Apple AirTag review
Not an ideal Apple product, mind you. AirTag has room to grow. But it actually encapsulates some critical aspects of Apple's product design philosophy for both good and ill.
Apple has often excelled at objective-built products. Think of Apple's varied "pod" products over time: iPod, HomePod, AirPods. All glorious products built towards singular purposes (even if the HomePod has now been discontinued, I still contend that it's an excellent speaker, just as Apple designed it to be).
AirTags are just such a product. Apple designed these little trackers to do one kind of thing: allow you to find your misplaced stuff. And they do that well! Very well, in fact. There are just some design decisions that I question and eventually hope Apple finds a way to address.
At $29, the AirTag value is right. A little more expensive than its Tile Mate or Chipolo One competitors and a little less costly than the Tile Pro, AirTags are priced more competitively than I consider many (myself included) feared.
You can find AirTags online, and they are now available in Apple Stores, as well as third-party retailers like Amazon and Best Buy. While delivery dates have already slipped into early Might, I count on that Apple will be able to keep up with demand for this particular product. If you want to get your AirTags engraved, it's best to anticipate some shipping delay from Apple.
If I had to pick one phrase to summarize Apple's approach to the AirTag's design, it can be "unobtrusive, however not invisible." One thing that's clear in everything from the software to the accessories to the precise AirTag itself is that this is a device that's meant to be observed, even when only for a second. Maybe smartly, Apple isn't positioning AirTag as an anti-theft machine however as a loss prevention/recovery one.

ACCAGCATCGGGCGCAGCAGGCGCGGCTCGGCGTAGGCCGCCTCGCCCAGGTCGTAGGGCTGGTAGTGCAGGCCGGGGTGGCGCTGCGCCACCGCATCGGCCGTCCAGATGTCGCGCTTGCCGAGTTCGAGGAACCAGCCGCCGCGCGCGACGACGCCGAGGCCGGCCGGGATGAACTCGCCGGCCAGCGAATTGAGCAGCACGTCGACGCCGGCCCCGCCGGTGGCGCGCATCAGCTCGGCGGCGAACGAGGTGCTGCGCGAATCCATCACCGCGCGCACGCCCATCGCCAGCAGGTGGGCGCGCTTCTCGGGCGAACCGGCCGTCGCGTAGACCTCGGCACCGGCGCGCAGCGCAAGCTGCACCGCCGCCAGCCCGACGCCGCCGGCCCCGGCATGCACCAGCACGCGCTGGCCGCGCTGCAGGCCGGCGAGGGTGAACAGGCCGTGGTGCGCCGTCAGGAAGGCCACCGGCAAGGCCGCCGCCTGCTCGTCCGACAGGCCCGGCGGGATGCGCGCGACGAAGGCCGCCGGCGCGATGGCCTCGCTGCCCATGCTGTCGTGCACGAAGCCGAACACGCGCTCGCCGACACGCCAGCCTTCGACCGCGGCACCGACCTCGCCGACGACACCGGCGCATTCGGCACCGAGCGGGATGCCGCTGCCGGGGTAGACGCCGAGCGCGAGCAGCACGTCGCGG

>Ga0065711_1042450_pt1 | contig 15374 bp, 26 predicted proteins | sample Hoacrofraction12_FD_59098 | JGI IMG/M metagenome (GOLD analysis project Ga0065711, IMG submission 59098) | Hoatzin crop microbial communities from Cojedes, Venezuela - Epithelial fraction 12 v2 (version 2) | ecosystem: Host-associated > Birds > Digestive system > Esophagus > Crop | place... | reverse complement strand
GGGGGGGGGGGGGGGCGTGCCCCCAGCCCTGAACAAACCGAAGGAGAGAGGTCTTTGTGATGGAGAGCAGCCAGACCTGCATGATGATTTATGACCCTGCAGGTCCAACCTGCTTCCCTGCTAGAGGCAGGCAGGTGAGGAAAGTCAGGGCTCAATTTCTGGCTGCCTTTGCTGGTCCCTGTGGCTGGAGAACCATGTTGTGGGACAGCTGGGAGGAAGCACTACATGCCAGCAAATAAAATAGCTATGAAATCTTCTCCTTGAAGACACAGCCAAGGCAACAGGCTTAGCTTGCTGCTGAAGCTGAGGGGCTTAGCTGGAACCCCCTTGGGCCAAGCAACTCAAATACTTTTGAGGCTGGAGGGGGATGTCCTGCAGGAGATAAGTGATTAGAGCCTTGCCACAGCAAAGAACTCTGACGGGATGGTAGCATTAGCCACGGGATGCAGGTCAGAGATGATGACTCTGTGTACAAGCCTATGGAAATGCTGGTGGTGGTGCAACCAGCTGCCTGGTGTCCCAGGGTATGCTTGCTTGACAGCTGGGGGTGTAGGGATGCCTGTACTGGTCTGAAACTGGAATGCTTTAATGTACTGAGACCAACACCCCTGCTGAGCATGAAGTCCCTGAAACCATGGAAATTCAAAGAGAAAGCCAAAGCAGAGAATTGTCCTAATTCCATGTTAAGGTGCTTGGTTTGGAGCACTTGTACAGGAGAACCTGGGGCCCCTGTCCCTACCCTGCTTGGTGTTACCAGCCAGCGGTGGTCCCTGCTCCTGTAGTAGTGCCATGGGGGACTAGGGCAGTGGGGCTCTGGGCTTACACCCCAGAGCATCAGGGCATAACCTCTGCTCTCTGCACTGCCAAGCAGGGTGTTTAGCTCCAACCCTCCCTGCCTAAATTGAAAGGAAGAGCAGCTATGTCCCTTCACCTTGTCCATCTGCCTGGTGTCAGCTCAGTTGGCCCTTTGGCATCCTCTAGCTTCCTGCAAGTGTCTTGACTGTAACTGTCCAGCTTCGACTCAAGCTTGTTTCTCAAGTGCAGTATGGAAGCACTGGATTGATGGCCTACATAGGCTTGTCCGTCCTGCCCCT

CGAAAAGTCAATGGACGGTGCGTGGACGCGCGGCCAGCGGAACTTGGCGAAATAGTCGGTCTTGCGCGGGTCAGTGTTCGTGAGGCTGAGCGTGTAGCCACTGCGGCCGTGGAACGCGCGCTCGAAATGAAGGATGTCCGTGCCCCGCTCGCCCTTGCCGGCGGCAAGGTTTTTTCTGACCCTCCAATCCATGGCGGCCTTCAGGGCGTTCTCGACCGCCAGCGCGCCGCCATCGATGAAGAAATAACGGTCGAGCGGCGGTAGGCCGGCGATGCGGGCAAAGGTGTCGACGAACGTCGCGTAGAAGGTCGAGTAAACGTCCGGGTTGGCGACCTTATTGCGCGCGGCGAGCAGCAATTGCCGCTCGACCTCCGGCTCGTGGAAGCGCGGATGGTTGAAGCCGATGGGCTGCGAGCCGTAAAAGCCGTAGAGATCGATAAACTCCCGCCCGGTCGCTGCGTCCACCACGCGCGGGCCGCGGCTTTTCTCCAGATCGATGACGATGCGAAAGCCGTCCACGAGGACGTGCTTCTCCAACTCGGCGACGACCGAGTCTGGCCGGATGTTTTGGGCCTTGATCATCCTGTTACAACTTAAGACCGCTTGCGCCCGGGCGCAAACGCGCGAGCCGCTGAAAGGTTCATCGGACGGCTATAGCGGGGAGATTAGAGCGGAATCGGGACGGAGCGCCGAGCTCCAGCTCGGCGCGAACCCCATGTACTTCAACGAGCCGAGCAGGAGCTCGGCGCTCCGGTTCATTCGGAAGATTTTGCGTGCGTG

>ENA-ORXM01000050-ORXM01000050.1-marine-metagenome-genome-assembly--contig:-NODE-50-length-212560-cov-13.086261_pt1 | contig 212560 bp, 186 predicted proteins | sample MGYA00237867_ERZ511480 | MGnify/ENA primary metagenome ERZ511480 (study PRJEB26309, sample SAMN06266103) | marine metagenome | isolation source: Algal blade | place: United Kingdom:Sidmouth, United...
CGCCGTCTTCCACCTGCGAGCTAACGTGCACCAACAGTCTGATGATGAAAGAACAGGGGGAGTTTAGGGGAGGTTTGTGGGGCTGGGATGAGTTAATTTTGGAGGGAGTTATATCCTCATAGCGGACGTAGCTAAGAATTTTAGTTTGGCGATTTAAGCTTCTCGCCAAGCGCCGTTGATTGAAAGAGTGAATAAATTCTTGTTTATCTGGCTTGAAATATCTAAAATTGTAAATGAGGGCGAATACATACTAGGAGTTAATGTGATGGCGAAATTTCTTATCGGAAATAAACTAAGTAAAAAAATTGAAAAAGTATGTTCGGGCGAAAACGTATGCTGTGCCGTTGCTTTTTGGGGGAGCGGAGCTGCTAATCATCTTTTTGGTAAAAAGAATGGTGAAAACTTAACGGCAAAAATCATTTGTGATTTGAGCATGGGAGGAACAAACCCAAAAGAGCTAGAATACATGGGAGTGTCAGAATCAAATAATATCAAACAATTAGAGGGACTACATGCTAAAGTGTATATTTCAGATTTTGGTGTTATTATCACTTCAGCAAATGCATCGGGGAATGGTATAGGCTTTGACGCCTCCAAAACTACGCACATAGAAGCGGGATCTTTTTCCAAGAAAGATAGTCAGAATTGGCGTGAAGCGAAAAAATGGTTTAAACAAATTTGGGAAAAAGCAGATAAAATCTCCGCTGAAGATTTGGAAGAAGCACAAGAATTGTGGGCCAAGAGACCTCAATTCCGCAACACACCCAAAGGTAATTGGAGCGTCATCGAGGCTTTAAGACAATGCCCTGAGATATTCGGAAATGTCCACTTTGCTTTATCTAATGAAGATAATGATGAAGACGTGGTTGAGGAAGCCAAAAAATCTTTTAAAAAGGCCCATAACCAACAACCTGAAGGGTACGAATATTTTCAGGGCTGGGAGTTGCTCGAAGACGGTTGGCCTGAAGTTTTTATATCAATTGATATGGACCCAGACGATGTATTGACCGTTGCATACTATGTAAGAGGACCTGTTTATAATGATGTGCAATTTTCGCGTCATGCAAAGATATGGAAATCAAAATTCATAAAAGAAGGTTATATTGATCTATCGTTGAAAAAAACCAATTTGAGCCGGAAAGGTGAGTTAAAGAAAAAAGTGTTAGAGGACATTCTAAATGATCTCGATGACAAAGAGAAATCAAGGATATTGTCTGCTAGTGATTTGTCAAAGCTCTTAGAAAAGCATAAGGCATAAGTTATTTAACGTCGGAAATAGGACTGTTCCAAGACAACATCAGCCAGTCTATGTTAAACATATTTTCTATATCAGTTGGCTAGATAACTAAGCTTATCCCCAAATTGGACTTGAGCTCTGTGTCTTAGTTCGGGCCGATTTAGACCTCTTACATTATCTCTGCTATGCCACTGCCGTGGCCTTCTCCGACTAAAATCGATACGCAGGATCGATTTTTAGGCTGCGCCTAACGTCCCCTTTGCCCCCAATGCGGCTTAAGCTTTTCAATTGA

Unsurprisingly, the AirTag itself is fairly easy, with the white shell of the tracker fully unadorned save for any engraving you could have achieved during the ordering process (side note: Apple, is there a particular reason why certain common, useful emoji, like keys, aren't available for AirTag engraving?). On the flip side, the stainless metal battery cover is etched with writing, letting you know that this is certainly an AirTag, makes use of Bluetooth LE and Ultra Wideband, and that it's assembled in China. All of this writing surrounds the matte etched Apple emblem within the center of the cover.
Now, on a certain level, of course it doesn't. Is Apple really going to place a hole at a single point of their good little circle? No, obviously not (additionally, now you need to buy an accessory, possibly from Apple). On the other hand, it creates a notable problem for one of many primary makes use of of an item tracker, and that's keeping track of your keys!
Because if you are going to put an AirTag in a bag or purse, then you definitely're fine just picking up an AirTag. But if you want to put these on your keys, which I have to stress, goes to be the reason some individuals consider picking an AirTag up, you additionally should get some kind of carrying accessory that attaches your AirTag to your keys.
That aside, I actually like the design of the AirTag, as much or more than different trackers, at the least as an object. It is like a slightly over-giant go tile. Plus, the battery compartment is easy to open and shut, making removing an old battery and changing it with a new one very simple.
The AirTag has strong hardware, I think Apple may've achieved more to develop its capabilities. Is this a dealbreaker for you? It is not for me. When I think of the drawbacks offered by the lack of a keyring hole versus the potential tracking power of the Discover My network, after which I think concerning the comparatively limited networks of competing products, I think it's definitely worth the trade-off, and thus, having to make one other buy to connect AirTags to my keys.
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